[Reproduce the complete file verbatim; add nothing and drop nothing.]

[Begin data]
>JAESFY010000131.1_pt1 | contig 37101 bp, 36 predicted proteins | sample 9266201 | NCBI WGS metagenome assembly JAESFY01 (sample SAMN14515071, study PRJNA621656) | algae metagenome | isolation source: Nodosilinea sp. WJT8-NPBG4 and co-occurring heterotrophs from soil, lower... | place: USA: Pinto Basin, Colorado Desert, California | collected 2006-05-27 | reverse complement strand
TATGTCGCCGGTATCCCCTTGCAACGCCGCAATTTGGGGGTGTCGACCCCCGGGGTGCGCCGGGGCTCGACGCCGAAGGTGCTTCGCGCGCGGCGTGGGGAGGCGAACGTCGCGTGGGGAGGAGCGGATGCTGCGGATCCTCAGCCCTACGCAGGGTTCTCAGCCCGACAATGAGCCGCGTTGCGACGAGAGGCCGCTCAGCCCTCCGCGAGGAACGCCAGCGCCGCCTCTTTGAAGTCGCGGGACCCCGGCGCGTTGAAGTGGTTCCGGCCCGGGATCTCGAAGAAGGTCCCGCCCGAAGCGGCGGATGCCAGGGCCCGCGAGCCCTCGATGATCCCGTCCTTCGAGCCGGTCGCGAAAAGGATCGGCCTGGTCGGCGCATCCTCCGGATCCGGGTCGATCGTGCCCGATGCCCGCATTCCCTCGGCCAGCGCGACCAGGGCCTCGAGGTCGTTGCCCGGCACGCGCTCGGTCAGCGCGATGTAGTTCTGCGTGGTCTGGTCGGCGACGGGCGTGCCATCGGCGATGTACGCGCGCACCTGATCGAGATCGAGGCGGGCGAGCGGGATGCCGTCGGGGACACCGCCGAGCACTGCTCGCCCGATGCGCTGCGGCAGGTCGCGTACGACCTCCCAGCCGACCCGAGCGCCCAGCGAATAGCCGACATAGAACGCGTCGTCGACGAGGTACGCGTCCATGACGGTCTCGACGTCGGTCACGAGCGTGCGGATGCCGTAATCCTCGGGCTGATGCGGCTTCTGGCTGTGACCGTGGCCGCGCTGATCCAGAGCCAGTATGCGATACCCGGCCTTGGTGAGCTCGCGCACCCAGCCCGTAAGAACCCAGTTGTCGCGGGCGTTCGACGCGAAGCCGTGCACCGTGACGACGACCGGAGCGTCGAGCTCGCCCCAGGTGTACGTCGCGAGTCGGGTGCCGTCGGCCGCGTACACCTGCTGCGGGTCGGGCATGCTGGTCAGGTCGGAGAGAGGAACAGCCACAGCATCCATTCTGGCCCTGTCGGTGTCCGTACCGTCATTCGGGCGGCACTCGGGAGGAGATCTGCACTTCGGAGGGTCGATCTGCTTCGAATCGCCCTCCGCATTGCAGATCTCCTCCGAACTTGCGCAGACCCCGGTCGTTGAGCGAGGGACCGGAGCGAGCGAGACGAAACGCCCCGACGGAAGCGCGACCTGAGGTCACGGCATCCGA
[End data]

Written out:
>JAESFY010000131.1_pt1 | contig 37101 bp, 36 predicted proteins | sample 9266201 | NCBI WGS metagenome assembly JAESFY01 (sample SAMN14515071, study PRJNA621656) | algae metagenome | isolation source: Nodosilinea sp. WJT8-NPBG4 and co-occurring heterotrophs from soil, lower... | place: USA: Pinto Basin, Colorado Desert, California | collected 2006-05-27 | reverse complement strand
TATGTCGCCGGTATCCCCTTGCAACGCCGCAATTTGGGGGTGTCGACCCCCGGGGTGCGCCGGGGCTCGACGCCGAAGGTGCTTCGCGCGCGGCGTGGGGAGGCGAACGTCGCGTGGGGAGGAGCGGATGCTGCGGATCCTCAGCCCTACGCAGGGTTCTCAGCCCGACAATGAGCCGCGTTGCGACGAGAGGCCGCTCAGCCCTCCGCGAGGAACGCCAGCGCCGCCTCTTTGAAGTCGCGGGACCCCGGCGCGTTGAAGTGGTTCCGGCCCGGGATCTCGAAGAAGGTCCCGCCCGAAGCGGCGGATGCCAGGGCCCGCGAGCCCTCGATGATCCCGTCCTTCGAGCCGGTCGCGAAAAGGATCGGCCTGGTCGGCGCATCCTCCGGATCCGGGTCGATCGTGCCCGATGCCCGCATTCCCTCGGCCAGCGCGACCAGGGCCTCGAGGTCGTTGCCCGGCACGCGCTCGGTCAGCGCGATGTAGTTCTGCGTGGTCTGGTCGGCGACGGGCGTGCCATCGGCGATGTACGCGCGCACCTGATCGAGATCGAGGCGGGCGAGCGGGATGCCGTCGGGGACACCGCCGAGCACTGCTCGCCCGATGCGCTGCGGCAGGTCGCGTACGACCTCCCAGCCGACCCGAGCGCCCAGCGAATAGCCGACATAGAACGCGTCGTCGACGAGGTACGCGTCCATGACGGTCTCGACGTCGGTCACGAGCGTGCGGATGCCGTAATCCTCGGGCTGATGCGGCTTCTGGCTGTGACCGTGGCCGCGCTGATCCAGAGCCAGTATGCGATACCCGGCCTTGGTGAGCTCGCGCACCCAGCCCGTAAGAACCCAGTTGTCGCGGGCGTTCGACGCGAAGCCGTGCACCGTGACGACGACCGGAGCGTCGAGCTCGCCCCAGGTGTACGTCGCGAGTCGGGTGCCGTCGGCCGCGTACACCTGCTGCGGGTCGGGCATGCTGGTCAGGTCGGAGAGAGGAACAGCCACAGCATCCATTCTGGCCCTGTCGGTGTCCGTACCGTCATTCGGGCGGCACTCGGGAGGAGATCTGCACTTCGGAGGGTCGATCTGCTTCGAATCGCCCTCCGCATTGCAGATCTCCTCCGAACTTGCGCAGACCCCGGTCGTTGAGCGAGGGACCGGAGCGAGCGAGACGAAACGCCCCGACGGAAGCGCGACCTGAGGTCACGGCATCCGA